• H01J49/0422Arrangements for introducing or extracting samples to be analysed, e.g. vacuum locks; Arrangements for external adjustment of electron- or ion-optical components for gaseous samples
    • GPHYSICS
    • G01MEASURING; TESTING
    • G01NINVESTIGATING OR ANALYSING MATERIALS BY DETERMINING THEIR CHEMICAL OR PHYSICAL PROPERTIES
    • G01N33/00Investigating or analysing materials by specific methods not covered by the preceding groups
    • G01N33/48Biological material, e.g. blood, urine; Haemocytometers
    • G01N33/483Physical analysis of biological material
    • G01N33/497Physical analysis of biological material of gaseous biological material, e.g. breath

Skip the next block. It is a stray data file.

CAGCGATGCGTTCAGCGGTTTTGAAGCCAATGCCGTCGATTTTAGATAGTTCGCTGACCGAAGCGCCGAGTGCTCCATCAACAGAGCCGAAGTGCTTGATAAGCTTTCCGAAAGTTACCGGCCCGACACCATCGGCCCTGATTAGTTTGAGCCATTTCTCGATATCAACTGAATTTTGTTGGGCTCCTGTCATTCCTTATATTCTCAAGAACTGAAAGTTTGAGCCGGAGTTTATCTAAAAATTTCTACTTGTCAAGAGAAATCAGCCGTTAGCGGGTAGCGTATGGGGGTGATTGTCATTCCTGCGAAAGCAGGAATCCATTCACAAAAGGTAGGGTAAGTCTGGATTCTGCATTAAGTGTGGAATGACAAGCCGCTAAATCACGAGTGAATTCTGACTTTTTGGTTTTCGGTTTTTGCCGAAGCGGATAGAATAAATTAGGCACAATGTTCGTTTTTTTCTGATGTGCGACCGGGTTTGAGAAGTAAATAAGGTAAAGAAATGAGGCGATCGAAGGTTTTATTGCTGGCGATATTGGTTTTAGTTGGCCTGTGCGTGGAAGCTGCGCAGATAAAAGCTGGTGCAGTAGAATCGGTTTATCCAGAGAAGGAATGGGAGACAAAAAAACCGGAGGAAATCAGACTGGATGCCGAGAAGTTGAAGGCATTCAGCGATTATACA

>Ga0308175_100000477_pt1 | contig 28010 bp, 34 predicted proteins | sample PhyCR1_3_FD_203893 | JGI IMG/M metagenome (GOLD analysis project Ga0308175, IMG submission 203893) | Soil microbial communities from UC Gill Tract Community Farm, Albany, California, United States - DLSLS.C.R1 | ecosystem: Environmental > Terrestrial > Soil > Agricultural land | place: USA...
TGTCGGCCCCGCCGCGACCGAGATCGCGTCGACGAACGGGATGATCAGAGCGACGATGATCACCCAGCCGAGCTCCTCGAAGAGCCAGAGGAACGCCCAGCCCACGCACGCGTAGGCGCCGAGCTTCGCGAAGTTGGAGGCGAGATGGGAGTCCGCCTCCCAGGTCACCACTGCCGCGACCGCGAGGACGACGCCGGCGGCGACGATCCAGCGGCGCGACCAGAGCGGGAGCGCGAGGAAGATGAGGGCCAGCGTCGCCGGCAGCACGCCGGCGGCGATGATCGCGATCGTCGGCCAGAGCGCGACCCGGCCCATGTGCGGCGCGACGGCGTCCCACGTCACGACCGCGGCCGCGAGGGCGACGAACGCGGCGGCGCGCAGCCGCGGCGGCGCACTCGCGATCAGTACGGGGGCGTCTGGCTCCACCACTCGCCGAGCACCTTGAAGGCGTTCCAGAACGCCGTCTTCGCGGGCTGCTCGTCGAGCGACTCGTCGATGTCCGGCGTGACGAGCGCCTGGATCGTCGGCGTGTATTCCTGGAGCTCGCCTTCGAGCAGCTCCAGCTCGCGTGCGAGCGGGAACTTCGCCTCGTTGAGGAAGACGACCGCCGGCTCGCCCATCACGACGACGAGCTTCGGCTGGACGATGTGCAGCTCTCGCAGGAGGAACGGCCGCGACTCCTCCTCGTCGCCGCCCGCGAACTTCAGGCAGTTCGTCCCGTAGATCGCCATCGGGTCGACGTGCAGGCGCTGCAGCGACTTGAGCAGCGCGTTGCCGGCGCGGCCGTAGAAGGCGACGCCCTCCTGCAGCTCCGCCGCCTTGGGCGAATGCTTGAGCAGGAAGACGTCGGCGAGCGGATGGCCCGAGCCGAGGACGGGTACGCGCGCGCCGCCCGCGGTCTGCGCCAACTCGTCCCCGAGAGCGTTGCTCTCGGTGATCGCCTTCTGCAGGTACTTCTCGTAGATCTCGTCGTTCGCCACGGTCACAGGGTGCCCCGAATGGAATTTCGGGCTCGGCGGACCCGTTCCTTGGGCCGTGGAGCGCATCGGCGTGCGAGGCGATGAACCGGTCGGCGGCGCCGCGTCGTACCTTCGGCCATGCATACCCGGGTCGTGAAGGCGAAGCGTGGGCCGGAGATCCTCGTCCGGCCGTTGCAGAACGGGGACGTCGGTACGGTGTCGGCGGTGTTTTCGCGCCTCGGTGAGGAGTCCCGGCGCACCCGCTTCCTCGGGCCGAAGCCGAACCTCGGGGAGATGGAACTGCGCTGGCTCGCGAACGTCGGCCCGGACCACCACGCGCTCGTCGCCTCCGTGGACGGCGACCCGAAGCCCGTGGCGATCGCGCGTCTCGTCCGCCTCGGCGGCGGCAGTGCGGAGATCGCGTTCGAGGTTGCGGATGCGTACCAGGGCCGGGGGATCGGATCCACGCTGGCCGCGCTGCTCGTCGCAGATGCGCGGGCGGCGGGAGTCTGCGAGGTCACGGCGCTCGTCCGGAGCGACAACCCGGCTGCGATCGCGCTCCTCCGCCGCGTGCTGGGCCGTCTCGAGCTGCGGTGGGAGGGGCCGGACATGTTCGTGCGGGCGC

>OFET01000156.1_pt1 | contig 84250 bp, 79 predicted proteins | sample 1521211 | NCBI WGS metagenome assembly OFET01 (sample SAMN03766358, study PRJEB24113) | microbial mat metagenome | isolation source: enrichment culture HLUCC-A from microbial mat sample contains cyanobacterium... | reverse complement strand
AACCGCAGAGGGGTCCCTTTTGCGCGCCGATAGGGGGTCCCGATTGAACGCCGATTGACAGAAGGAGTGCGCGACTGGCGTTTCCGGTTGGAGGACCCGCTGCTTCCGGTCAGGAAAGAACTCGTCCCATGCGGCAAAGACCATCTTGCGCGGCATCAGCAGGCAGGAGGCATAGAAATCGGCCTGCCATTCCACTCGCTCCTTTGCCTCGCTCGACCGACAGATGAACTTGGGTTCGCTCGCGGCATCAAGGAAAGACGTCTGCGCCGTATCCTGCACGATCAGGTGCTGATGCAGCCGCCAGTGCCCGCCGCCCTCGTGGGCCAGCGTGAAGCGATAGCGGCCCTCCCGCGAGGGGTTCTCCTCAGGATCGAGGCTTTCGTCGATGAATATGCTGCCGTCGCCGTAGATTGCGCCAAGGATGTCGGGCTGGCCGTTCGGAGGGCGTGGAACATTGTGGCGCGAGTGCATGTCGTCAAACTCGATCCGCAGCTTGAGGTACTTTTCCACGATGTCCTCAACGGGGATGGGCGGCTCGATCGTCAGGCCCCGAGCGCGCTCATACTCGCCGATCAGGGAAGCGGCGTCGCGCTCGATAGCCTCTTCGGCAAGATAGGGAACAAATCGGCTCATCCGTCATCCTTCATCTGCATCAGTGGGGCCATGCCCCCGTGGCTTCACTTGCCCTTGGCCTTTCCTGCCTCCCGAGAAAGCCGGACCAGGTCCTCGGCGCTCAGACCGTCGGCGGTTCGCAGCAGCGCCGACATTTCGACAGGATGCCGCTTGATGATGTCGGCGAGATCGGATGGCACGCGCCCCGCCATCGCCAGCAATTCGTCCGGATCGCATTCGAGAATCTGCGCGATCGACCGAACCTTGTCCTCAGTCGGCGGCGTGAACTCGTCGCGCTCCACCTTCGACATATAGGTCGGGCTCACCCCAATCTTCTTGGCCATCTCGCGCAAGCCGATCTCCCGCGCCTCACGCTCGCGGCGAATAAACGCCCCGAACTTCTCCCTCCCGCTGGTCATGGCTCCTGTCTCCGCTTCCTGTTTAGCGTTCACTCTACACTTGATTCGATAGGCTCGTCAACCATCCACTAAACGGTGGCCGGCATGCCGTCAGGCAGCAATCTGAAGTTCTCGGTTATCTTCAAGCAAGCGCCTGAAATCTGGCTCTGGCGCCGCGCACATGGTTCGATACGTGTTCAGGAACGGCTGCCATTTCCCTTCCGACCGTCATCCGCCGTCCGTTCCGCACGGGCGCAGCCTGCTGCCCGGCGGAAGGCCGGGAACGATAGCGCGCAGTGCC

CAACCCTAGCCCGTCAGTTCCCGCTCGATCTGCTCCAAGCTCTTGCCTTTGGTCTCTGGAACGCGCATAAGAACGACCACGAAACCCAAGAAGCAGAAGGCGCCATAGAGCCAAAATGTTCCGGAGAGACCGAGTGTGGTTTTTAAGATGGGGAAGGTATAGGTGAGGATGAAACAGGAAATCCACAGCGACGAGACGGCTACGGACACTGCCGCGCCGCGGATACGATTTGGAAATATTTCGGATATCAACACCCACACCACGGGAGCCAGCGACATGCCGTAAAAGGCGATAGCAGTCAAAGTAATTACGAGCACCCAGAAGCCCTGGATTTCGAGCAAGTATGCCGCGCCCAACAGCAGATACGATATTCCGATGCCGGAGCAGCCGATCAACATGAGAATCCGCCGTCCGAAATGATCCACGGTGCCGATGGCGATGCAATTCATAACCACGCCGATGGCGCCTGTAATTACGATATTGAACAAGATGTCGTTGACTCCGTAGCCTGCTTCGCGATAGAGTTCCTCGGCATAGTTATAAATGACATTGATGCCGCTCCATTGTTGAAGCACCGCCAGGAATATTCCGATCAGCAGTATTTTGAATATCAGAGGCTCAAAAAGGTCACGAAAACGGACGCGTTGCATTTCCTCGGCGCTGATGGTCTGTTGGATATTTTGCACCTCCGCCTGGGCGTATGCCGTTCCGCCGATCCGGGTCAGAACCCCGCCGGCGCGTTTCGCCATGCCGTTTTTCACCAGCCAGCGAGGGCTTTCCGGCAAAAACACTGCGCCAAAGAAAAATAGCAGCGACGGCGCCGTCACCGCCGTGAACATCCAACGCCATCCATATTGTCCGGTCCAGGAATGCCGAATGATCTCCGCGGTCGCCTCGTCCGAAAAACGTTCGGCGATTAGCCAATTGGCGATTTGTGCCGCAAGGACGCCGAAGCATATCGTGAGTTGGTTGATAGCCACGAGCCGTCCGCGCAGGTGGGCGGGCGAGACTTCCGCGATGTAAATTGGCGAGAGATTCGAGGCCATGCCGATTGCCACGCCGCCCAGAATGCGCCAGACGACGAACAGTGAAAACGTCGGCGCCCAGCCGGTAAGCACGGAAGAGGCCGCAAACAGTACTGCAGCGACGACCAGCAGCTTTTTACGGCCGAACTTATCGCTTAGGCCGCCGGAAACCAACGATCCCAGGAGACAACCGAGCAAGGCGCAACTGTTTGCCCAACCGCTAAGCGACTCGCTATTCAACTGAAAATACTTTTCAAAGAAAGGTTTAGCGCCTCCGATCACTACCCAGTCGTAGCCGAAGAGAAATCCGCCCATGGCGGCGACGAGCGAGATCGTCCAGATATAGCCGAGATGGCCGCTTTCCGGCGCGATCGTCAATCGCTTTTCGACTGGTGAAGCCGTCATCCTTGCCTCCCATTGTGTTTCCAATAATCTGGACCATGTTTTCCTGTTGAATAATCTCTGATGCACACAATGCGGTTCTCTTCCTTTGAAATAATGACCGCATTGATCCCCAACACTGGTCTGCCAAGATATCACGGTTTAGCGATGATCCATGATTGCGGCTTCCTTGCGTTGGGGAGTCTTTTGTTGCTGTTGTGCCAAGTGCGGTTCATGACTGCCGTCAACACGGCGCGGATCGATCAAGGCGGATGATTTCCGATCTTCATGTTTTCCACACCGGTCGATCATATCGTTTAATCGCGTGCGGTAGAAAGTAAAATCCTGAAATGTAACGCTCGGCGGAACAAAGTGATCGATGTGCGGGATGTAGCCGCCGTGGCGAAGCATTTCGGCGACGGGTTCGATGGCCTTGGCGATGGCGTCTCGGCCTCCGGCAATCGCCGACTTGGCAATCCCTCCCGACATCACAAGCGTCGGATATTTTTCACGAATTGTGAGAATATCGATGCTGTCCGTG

• HELECTRICITY
    • H01BASIC ELECTRIC ELEMENTS
    • H01JELECTRIC DISCHARGE TUBES OR DISCHARGE LAMPS
    • H01J49/00Particle spectrometers or separator tubes
    • H01J49/02Details
    • H01J49/04Arrangements for introducing or extracting samples to be analysed, e.g. vacuum locks; Arrangements for external adjustment of electron- or ion-optical components
    • H01J49/0468Arrangements for introducing or extracting samples to be analysed, e.g. vacuum locks; Arrangements for external adjustment of electron- or ion-optical components with means for heating or cooling the sample
    • H01J49/049Arrangements for introducing or extracting samples to be analysed, e.g. vacuum locks; Arrangements for external adjustment of electron- or ion-optical components with means for heating or cooling the sample with means for applying heat to desorb the sample; Evaporation

Abstract